A self-portrait provides the artist with the opportunity to
present himself or herself to the viewer. The process is
self-conscious and self-revealing. It is personal. A statement of
self is an intimate experience in which the photographer decides
how much or what angle of himself or herself to reveal, and then
controls the process of recording that image.

Some photographers control their image very carefully, while
others let their hair down and allow the camera to record whatever
is there to be seen.

But if a self-portrait involves the "self," what is the self?
How does the photographer define that self?

The self can be many things. Some, such as Robert Mapplethorpe
and Diane Arbus, define their self through their body. In
Mapplethorpe’s "Self-portrait" from 1980, he reveals himself in the
nude, from chest up, with long flowing hair, bursting with animal
sensuality.

In Diane Arbus’ "Self-portrait in Mirror," she appears mostly
unclothed and also reveals a sensuality, but of a different sort.
She is obviously pregnant in the photograph – her enlarged belly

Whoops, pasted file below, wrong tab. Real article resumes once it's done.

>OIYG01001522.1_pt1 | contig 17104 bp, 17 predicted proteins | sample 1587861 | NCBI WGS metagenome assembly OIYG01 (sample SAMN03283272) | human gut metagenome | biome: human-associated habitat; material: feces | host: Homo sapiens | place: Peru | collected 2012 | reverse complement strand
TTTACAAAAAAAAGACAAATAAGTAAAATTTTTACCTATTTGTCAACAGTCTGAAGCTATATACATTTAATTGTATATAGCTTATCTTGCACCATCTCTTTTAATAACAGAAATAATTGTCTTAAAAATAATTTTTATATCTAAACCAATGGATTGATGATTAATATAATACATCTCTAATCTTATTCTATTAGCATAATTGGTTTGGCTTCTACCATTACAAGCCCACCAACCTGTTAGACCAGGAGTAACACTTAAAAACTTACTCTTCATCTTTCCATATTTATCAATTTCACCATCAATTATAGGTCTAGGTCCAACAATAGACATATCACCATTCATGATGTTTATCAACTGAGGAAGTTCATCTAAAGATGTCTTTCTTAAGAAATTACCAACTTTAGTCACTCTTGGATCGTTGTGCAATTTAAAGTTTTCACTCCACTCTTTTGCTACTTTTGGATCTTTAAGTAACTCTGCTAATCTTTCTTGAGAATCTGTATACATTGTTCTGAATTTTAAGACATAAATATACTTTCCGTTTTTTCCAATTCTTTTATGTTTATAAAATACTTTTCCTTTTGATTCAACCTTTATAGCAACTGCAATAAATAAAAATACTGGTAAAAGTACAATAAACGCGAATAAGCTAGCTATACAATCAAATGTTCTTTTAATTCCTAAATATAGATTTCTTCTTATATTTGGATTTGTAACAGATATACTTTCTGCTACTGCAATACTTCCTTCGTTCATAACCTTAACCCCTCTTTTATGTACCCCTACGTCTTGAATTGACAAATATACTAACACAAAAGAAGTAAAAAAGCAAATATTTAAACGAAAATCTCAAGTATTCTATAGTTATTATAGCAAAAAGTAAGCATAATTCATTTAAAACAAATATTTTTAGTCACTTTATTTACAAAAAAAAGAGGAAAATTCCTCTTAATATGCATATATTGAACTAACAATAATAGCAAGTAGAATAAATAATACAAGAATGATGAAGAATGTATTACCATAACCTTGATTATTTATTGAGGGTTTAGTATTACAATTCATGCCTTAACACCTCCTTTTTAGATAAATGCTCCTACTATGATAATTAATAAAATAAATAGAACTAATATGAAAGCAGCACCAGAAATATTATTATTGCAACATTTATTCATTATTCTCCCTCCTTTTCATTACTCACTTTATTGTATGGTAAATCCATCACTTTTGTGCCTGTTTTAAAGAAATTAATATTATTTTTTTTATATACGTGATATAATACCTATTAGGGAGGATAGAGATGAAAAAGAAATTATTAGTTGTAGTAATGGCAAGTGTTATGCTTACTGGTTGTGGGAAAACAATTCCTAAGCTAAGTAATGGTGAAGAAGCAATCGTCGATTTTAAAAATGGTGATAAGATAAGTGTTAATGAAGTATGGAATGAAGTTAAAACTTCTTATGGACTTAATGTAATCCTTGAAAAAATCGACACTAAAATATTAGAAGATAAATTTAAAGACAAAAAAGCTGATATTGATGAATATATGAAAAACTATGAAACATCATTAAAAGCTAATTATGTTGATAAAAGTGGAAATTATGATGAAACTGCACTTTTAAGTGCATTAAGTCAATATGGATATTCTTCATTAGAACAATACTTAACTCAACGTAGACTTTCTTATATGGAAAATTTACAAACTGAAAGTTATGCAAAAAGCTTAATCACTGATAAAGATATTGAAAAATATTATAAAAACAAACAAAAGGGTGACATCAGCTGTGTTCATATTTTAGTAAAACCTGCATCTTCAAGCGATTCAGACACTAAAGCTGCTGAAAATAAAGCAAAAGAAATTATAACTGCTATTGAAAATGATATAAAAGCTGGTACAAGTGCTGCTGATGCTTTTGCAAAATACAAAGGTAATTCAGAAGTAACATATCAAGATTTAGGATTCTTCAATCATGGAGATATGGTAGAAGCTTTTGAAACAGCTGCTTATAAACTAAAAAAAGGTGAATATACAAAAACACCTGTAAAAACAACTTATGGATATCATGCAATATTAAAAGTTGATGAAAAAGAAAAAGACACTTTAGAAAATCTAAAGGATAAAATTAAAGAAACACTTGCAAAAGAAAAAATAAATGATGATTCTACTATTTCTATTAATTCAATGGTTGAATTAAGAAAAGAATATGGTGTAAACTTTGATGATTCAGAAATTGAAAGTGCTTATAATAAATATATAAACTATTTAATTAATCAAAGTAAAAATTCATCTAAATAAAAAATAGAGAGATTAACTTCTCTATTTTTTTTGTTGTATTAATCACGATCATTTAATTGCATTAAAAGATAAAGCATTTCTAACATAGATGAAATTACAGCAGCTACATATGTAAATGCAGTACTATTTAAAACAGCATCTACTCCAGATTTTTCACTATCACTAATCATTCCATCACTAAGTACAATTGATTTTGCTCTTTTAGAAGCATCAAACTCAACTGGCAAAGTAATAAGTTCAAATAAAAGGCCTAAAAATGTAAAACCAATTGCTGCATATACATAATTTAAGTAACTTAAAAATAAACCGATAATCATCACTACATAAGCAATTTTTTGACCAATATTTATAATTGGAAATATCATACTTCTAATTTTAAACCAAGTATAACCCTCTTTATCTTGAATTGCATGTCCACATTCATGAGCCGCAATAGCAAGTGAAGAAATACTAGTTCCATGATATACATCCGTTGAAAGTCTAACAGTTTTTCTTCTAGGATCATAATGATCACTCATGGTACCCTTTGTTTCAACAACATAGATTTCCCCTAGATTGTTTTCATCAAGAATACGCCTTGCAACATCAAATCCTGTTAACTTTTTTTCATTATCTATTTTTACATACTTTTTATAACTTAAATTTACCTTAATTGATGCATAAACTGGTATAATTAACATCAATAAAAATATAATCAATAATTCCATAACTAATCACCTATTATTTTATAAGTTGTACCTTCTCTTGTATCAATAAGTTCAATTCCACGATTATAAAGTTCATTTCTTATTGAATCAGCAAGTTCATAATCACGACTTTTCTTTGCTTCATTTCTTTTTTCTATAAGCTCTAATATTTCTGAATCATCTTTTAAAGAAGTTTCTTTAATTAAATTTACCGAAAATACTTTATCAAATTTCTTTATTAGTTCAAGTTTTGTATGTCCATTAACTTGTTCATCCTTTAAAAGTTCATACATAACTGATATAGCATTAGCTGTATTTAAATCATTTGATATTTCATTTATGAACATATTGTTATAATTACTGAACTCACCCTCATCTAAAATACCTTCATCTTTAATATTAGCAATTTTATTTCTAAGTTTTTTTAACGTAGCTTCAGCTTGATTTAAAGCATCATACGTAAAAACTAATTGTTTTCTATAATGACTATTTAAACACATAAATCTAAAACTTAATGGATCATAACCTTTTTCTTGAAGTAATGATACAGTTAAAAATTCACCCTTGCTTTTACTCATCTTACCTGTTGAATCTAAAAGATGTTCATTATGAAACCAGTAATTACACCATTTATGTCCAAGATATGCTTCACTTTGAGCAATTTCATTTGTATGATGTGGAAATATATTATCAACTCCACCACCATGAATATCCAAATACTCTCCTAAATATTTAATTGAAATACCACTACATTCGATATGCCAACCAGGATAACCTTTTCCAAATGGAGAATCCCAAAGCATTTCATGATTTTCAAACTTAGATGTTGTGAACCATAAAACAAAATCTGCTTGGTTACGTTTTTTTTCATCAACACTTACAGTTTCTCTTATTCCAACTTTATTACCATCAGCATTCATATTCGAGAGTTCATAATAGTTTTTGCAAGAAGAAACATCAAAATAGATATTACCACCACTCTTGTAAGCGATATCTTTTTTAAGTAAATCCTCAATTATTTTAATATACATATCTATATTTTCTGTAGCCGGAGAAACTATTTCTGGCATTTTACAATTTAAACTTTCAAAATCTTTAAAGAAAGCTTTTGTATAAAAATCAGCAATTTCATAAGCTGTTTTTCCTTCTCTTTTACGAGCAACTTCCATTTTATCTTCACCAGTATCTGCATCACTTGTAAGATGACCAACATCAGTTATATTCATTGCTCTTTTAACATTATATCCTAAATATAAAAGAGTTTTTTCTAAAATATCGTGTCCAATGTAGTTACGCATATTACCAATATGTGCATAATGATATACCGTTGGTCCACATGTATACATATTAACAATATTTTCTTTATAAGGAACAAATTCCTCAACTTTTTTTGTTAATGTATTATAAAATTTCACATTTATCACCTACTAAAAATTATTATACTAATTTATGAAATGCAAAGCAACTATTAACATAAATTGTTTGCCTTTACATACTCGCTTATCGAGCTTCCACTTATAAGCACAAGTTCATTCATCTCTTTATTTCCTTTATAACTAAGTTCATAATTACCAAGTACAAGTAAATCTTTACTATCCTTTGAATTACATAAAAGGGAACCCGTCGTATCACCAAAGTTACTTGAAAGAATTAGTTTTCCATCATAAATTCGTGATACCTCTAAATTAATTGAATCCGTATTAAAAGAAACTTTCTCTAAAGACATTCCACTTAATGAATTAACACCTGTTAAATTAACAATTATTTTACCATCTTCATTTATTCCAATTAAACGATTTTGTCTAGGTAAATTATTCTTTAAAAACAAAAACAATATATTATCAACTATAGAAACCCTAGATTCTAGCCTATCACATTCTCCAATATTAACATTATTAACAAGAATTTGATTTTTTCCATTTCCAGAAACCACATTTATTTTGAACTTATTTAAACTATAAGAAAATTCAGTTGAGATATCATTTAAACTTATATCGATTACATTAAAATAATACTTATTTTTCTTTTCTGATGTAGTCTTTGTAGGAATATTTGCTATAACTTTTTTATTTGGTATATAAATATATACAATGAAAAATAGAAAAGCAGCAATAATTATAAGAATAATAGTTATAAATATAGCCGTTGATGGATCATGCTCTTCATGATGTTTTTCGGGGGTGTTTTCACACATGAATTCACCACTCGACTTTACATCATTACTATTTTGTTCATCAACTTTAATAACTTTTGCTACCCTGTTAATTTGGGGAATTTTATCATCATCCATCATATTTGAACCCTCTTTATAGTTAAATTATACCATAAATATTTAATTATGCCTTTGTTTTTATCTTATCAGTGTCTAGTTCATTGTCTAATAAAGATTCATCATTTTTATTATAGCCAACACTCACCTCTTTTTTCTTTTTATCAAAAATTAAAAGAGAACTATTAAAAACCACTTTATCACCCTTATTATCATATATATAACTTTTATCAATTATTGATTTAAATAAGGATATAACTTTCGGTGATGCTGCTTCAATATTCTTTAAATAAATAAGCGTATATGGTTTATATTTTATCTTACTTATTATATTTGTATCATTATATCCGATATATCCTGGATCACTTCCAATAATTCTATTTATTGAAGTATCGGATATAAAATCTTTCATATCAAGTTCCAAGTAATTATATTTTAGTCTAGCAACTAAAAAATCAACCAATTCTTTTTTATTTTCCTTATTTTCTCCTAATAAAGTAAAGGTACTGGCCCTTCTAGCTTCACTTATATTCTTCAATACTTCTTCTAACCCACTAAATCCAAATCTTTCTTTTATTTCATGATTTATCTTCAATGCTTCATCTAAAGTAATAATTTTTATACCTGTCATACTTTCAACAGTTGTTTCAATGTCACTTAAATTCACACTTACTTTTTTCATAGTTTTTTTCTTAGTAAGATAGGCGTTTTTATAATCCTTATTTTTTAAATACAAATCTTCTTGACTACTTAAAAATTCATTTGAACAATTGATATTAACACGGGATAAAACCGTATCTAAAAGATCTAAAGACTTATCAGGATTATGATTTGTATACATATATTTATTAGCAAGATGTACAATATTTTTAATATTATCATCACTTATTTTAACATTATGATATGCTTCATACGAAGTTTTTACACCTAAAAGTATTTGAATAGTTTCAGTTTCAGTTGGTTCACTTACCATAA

shows it. The purpose of the photograph was to announce her
pregnancy to her husband, who was stationed overseas during World
War II.

Not only does her belly show the physical state of being
pregnant, but her entire body, her stance, the attitude of her head
and the expression on her face all reveal a psychological message
of playful coolness and vulnerability. Arbus shares a very touching
and personal moment with the camera. The pose seems to say, "Here I
am," or "Look what you did," or even, "Are you going to take care
of me?"

Other artists define their self through their role. Edward
Staichen, in his "Self-portrait with Brush and Palette, Paris,"
poses at the easel, with palette and paintbrushes in hand. O.
Winston Link poses with an assistant and his impressive array of
cords and lighting equipment in "Link and Thom with Night Flash
Equipment."

Margaret Bourke White, in "Self-portrait with Camera," shows
herself standing by her camera mounted on its tripod, at the ready,